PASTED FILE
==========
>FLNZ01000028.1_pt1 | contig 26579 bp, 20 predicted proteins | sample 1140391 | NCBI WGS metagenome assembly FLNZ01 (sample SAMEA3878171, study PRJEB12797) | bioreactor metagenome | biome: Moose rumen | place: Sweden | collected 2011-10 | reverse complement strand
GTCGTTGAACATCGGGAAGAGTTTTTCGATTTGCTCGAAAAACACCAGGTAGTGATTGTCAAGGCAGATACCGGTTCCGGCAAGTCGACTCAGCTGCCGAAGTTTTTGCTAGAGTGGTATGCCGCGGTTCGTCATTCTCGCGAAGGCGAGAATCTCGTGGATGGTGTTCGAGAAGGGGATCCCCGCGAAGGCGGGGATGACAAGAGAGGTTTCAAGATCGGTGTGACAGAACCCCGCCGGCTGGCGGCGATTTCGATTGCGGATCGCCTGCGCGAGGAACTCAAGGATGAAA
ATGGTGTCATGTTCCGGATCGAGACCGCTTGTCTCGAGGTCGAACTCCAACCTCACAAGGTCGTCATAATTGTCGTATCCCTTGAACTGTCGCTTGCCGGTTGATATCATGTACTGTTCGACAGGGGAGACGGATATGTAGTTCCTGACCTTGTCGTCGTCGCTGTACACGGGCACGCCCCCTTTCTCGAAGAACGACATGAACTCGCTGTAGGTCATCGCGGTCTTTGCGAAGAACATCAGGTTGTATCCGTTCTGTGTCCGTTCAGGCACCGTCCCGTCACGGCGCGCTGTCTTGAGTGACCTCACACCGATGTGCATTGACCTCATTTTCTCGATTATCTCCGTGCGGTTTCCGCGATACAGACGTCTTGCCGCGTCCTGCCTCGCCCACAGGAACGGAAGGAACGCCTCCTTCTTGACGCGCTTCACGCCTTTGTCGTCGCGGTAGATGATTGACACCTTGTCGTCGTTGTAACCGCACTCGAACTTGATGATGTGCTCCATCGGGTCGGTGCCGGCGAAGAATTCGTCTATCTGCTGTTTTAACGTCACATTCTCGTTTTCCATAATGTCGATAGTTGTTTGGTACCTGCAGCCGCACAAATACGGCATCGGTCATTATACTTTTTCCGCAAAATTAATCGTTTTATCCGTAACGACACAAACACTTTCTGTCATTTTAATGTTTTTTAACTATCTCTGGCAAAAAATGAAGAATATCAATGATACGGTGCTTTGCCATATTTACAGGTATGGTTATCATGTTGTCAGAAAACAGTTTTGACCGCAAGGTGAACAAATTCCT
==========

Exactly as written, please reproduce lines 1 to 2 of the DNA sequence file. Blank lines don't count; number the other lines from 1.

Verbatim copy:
>FLNZ01000028.1_pt1 | contig 26579 bp, 20 predicted proteins | sample 1140391 | NCBI WGS metagenome assembly FLNZ01 (sample SAMEA3878171, study PRJEB12797) | bioreactor metagenome | biome: Moose rumen | place: Sweden | collected 2011-10 | reverse complement strand
GTCGTTGAACATCGGGAAGAGTTTTTCGATTTGCTCGAAAAACACCAGGTAGTGATTGTCAAGGCAGATACCGGTTCCGGCAAGTCGACTCAGCTGCCGAAGTTTTTGCTAGAGTGGTATGCCGCGGTTCGTCATTCTCGCGAAGGCGAGAATCTCGTGGATGGTGTTCGAGAAGGGGATCCCCGCGAAGGCGGGGATGACAAGAGAGGTTTCAAGATCGGTGTGACAGAACCCCGCCGGCTGGCGGCGATTTCGATTGCGGATCGCCTGCGCGAGGAACTCAAGGATGAAA